Cummins acknowledged the anti-democratic manner in which the legislation passed through legislative bodies at the county and the city, and said that it was extremely difficult to change the ordinance by the time it arrived on city council desks. (As in prior controversial political issues, the debate often hinged on tactics when it should have hinged on fundamentals). But without strong executive leadership from the Mayor and the County Executive, a small caucus of city council opponents could do very little to effect change.

"But if it's this difficult to influence current structures of government," Cummins said, "it's a sign that they need to be changed."

(Cummins said he would be releasing a full statement on his rationale this afternoon.)

Speaking of change, the city council challengers in Ward 14 (the Clark-Fulton and Stockyards area, home to the city's densest concentration of Hispanics) are pouncing on this opportunity to criticize the incumbent Cummins. As we've reported, city council challengers intend to use council support of the Q deal as a lynchpin in their campaigns.

In Ward 14, that's certainly the case.

"I am greatly disappointed that Ward 14’s City Councilman Brian Cummins voted to allow the residents of Cleveland be the LOSERS in this deal!" Challenger Jasmin Santana wrote in a statement, the first we'd received from her. She is one of three candidates, in addition to Cummins, who has pulled petitions (Control-F: "Ward 14"). All three are Hispanic.

"Councilman Cummins was the 12th and LAST vote needed to get the majority to approve the Mayor’s request to give away an additional $88 million of our tax dollars to the Quicken Arena sports palace," she wrote.

Santana contended that the deal was a "perfect example of income inequality" in Cleveland, and said she supported using those funds for services that residents "really need," things like job-training programs and solutions to drugs and crime in the neighborhood.

Santana wrote that she supported "putting the brakes" on the proposal and re-negotiating a better deal for Cleveland residents. Furthermore, she said she supported putting the Q deal on the ballot in November.

Former City Councilman and perennial challenger Nelson Cintron is another candidate in Ward 14. His campaign contacted Scene to alert us that Cintron was "shocked" that Council had passed the legislation, "especially with our schools and crime being among the worst in the country."

Pastor Omar Medina, the third and final challenger, said that he, too, has been opposed to the Q deal from the beginning. He felt that Cummmins' reversal actually would make it more difficult for Ward 14 residents to get their "fair share," something he said he would continue to fight for.

It's worth noting that while Cummins' reversal was indeed the most pivotal, as it facilitated the ordinance's emergency status, and was also a stark departure from his publicly stated opposition, 11 other city councilpeople also voted in support of the deal, none of whom (in this reporter's recollection) expressed any moral reservations whatsoever.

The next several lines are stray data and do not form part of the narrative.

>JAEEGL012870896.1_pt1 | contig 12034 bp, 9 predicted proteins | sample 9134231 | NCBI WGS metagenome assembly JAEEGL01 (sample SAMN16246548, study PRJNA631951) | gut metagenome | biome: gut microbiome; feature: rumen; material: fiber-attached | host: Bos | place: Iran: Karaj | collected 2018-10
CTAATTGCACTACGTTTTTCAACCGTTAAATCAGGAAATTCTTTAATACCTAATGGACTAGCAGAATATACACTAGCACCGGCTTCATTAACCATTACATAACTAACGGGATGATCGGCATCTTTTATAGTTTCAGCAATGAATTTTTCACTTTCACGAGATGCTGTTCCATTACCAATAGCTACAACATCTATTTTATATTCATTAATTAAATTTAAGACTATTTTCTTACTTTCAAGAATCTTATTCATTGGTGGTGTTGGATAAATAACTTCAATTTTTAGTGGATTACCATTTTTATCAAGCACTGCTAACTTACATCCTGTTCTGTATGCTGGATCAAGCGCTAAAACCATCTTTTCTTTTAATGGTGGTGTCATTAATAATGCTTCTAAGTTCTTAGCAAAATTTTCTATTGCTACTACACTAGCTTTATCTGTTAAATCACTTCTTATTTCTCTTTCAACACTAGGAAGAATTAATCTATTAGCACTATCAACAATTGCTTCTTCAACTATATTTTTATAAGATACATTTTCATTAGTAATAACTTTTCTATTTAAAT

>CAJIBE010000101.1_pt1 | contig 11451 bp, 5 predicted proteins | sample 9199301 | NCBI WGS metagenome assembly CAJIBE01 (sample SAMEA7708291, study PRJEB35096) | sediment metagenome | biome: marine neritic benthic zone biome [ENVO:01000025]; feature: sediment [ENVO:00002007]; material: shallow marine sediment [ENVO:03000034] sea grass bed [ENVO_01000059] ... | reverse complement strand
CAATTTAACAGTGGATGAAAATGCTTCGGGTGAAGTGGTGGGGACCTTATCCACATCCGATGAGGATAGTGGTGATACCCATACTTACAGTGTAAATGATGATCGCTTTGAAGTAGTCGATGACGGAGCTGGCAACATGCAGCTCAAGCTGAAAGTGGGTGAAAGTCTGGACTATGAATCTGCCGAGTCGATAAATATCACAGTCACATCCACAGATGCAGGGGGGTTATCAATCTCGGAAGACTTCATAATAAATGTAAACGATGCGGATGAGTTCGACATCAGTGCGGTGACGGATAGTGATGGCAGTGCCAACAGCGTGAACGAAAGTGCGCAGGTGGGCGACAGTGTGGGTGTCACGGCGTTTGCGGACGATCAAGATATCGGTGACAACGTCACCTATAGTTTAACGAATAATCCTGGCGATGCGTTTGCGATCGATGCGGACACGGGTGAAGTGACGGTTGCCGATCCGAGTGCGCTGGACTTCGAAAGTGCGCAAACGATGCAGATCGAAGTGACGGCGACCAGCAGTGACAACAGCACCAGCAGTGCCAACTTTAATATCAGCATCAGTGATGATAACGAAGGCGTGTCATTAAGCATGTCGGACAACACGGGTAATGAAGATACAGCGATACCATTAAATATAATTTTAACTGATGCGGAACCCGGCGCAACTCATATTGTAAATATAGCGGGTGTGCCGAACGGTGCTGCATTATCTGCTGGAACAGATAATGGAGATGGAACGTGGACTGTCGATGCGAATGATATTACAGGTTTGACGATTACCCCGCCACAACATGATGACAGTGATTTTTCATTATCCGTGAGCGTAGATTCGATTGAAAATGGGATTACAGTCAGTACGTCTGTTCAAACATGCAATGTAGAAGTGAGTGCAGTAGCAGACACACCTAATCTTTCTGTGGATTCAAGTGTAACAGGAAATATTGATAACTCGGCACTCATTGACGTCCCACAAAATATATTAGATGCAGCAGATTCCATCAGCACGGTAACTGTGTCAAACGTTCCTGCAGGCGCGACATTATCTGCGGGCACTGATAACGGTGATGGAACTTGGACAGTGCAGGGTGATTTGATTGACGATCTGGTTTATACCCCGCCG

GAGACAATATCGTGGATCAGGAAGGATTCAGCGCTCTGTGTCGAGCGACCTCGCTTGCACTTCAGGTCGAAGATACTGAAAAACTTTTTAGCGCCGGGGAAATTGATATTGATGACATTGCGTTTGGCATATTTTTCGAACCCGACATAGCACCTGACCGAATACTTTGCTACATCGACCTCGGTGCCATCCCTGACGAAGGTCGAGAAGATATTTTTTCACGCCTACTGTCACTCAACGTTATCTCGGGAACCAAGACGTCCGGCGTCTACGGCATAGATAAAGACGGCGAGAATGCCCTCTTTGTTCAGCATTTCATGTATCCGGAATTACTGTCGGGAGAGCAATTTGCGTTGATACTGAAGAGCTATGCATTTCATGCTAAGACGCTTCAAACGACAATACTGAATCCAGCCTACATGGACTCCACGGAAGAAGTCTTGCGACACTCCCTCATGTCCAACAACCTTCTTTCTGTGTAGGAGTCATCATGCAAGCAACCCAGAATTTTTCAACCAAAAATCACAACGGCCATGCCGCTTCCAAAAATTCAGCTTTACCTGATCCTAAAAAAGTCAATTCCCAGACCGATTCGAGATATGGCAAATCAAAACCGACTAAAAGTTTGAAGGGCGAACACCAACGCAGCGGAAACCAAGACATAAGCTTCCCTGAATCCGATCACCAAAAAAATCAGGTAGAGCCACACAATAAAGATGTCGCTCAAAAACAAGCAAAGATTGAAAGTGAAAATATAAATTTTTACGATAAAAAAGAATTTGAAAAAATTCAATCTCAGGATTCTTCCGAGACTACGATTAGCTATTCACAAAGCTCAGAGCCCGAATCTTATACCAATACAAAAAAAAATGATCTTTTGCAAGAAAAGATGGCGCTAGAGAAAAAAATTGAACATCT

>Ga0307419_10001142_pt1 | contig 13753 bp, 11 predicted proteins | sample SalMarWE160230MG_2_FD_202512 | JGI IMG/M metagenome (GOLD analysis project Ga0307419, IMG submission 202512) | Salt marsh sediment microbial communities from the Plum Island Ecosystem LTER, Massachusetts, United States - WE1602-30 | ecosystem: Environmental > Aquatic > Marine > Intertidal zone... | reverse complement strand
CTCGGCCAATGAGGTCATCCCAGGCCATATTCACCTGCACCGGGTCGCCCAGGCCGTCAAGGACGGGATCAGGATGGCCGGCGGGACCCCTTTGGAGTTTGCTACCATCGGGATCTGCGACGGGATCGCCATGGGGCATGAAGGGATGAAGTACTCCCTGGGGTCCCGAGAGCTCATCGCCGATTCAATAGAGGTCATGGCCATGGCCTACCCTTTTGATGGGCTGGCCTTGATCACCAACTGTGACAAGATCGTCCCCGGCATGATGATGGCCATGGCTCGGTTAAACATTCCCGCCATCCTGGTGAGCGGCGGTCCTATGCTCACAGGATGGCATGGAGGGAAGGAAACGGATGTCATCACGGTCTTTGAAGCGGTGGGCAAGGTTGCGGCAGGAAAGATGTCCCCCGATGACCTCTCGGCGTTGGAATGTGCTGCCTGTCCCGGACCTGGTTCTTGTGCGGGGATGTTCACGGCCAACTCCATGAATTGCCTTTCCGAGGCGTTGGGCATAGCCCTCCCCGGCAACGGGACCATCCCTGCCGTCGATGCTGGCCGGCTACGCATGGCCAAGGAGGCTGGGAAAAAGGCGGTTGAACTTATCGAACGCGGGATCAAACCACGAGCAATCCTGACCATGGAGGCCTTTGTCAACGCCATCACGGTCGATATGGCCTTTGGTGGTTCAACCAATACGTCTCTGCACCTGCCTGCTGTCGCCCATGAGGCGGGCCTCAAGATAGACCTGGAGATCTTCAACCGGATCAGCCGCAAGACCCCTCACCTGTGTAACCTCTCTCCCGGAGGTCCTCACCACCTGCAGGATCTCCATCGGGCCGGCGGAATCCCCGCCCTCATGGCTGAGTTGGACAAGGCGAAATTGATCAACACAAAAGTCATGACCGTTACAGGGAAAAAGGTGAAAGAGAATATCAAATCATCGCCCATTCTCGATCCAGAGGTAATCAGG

In the meantime, Mayor Frank Jackson signed the Q Deal legislation into law on Facebook live. "I know this is a great deal," Jackson said, in one of very few public comments he has made on the deal to date. "This is one of the best deals the city of Cleveland has ever made in regards to investing very little of public dollars and getting huge returns in terms of public benefits."

Jackson repeated the lie that the Cavs would be covering all shortfalls on the project — the county will be covering those out of a dedicated reserve — and lauded the Cavs' generosity for covering cost overruns on the construction. In theory, this is true, but the costs of the project are not yet known and may be dramatically overestimated. The public will have no way of learning the actual costs, as the Cavs will manage the construction themselves and are not obliged to open their books. They never have in the past.

The Mayor characterized the recent amendments — the gym floor provision et. al — as "the best community benefits that I've ever witnessed in my life as a public official since 1990."

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Arrest Warrant Issued for Man Who Brought Cocaine to Lorain Courtroom, Dropped Cocaine in Lorain Courtroom

Posted By on Tue, Apr 25, 2017 at 2:36 PM


Police are looking for a man who decided on April 20th that when he made an appearance in an Lorain courtroom that he couldn't possibly do so without bringing a small bag of cocaine with him. Which isn't a great decision. Even worse when the bag, covertly stashed in his hat, fell to the ground after he took it off and fiddled with it.

It was discovered later that morning and tested positive as, ya know, cocaine.

An arrest warrant has been issued for the unidentified man, according to the Morning Journal.

Video of the oopsie-daisy moment below.